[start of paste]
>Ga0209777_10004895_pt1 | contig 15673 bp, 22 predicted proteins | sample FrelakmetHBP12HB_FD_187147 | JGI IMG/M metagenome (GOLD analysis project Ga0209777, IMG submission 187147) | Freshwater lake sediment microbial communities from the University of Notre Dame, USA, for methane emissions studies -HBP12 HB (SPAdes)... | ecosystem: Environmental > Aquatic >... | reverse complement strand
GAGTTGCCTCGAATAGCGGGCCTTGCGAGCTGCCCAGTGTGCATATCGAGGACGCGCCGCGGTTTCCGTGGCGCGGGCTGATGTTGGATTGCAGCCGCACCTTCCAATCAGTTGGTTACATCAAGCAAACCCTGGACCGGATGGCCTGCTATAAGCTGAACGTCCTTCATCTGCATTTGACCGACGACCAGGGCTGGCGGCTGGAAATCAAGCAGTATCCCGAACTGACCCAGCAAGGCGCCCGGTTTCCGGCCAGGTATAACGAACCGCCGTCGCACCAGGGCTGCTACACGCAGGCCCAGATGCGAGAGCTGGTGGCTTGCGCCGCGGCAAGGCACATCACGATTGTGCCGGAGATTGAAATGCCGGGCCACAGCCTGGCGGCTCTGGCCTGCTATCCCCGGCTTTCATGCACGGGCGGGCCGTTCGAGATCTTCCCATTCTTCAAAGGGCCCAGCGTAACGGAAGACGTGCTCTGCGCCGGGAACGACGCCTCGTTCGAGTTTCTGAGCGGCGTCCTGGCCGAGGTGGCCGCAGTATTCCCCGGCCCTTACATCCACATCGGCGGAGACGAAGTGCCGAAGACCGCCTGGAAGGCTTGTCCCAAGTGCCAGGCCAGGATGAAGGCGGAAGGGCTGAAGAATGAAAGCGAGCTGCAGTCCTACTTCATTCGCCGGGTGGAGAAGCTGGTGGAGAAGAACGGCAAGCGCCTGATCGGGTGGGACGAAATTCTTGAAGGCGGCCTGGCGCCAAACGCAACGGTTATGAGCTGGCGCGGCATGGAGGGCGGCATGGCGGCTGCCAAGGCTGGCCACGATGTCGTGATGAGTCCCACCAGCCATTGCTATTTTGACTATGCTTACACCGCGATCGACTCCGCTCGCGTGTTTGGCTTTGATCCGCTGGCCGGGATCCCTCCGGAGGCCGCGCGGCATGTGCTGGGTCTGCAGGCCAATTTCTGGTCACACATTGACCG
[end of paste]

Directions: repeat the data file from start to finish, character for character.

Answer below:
>Ga0209777_10004895_pt1 | contig 15673 bp, 22 predicted proteins | sample FrelakmetHBP12HB_FD_187147 | JGI IMG/M metagenome (GOLD analysis project Ga0209777, IMG submission 187147) | Freshwater lake sediment microbial communities from the University of Notre Dame, USA, for methane emissions studies -HBP12 HB (SPAdes)... | ecosystem: Environmental > Aquatic >... | reverse complement strand
GAGTTGCCTCGAATAGCGGGCCTTGCGAGCTGCCCAGTGTGCATATCGAGGACGCGCCGCGGTTTCCGTGGCGCGGGCTGATGTTGGATTGCAGCCGCACCTTCCAATCAGTTGGTTACATCAAGCAAACCCTGGACCGGATGGCCTGCTATAAGCTGAACGTCCTTCATCTGCATTTGACCGACGACCAGGGCTGGCGGCTGGAAATCAAGCAGTATCCCGAACTGACCCAGCAAGGCGCCCGGTTTCCGGCCAGGTATAACGAACCGCCGTCGCACCAGGGCTGCTACACGCAGGCCCAGATGCGAGAGCTGGTGGCTTGCGCCGCGGCAAGGCACATCACGATTGTGCCGGAGATTGAAATGCCGGGCCACAGCCTGGCGGCTCTGGCCTGCTATCCCCGGCTTTCATGCACGGGCGGGCCGTTCGAGATCTTCCCATTCTTCAAAGGGCCCAGCGTAACGGAAGACGTGCTCTGCGCCGGGAACGACGCCTCGTTCGAGTTTCTGAGCGGCGTCCTGGCCGAGGTGGCCGCAGTATTCCCCGGCCCTTACATCCACATCGGCGGAGACGAAGTGCCGAAGACCGCCTGGAAGGCTTGTCCCAAGTGCCAGGCCAGGATGAAGGCGGAAGGGCTGAAGAATGAAAGCGAGCTGCAGTCCTACTTCATTCGCCGGGTGGAGAAGCTGGTGGAGAAGAACGGCAAGCGCCTGATCGGGTGGGACGAAATTCTTGAAGGCGGCCTGGCGCCAAACGCAACGGTTATGAGCTGGCGCGGCATGGAGGGCGGCATGGCGGCTGCCAAGGCTGGCCACGATGTCGTGATGAGTCCCACCAGCCATTGCTATTTTGACTATGCTTACACCGCGATCGACTCCGCTCGCGTGTTTGGCTTTGATCCGCTGGCCGGGATCCCTCCGGAGGCCGCGCGGCATGTGCTGGGTCTGCAGGCCAATTTCTGGTCACACATTGACCG